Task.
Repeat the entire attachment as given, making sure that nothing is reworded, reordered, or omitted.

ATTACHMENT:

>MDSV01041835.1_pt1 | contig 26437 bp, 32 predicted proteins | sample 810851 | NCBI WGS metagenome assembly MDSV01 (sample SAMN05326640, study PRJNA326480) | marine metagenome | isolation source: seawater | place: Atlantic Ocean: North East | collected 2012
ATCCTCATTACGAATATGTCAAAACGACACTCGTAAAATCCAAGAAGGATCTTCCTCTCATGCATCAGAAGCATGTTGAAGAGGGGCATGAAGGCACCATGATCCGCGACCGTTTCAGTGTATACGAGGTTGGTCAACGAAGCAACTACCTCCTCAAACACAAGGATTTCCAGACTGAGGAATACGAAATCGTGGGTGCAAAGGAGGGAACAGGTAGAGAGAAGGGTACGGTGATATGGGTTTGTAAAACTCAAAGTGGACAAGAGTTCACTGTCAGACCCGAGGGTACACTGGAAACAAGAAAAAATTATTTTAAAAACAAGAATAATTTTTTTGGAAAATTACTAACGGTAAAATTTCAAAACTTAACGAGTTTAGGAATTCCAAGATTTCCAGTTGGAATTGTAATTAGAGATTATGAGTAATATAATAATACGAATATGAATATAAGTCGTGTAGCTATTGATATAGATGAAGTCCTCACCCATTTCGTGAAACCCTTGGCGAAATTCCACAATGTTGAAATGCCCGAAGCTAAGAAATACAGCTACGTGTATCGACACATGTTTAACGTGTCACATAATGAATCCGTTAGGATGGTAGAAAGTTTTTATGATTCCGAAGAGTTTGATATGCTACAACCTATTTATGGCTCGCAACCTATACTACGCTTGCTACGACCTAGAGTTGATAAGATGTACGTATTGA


>MDSV01041835.1_pt1 | contig 26437 bp, 32 predicted proteins | sample 810851 | NCBI WGS metagenome assembly MDSV01 (sample SAMN05326640, study PRJNA326480) | marine metagenome | isolation source: seawater | place: Atlantic Ocean: North East | collected 2012
ATCCTCATTACGAATATGTCAAAACGACACTCGTAAAATCCAAGAAGGATCTTCCTCTCATGCATCAGAAGCATGTTGAAGAGGGGCATGAAGGCACCATGATCCGCGACCGTTTCAGTGTATACGAGGTTGGTCAACGAAGCAACTACCTCCTCAAACACAAGGATTTCCAGACTGAGGAATACGAAATCGTGGGTGCAAAGGAGGGAACAGGTAGAGAGAAGGGTACGGTGATATGGGTTTGTAAAACTCAAAGTGGACAAGAGTTCACTGTCAGACCCGAGGGTACACTGGAAACAAGAAAAAATTATTTTAAAAACAAGAATAATTTTTTTGGAAAATTACTAACGGTAAAATTTCAAAACTTAACGAGTTTAGGAATTCCAAGATTTCCAGTTGGAATTGTAATTAGAGATTATGAGTAATATAATAATACGAATATGAATATAAGTCGTGTAGCTATTGATATAGATGAAGTCCTCACCCATTTCGTGAAACCCTTGGCGAAATTCCACAATGTTGAAATGCCCGAAGCTAAGAAATACAGCTACGTGTATCGACACATGTTTAACGTGTCACATAATGAATCCGTTAGGATGGTAGAAAGTTTTTATGATTCCGAAGAGTTTGATATGCTACAACCTATTTATGGCTCGCAACCTATACTACGCTTGCTACGACCTAGAGTTGATAAGATGTACGTATTGA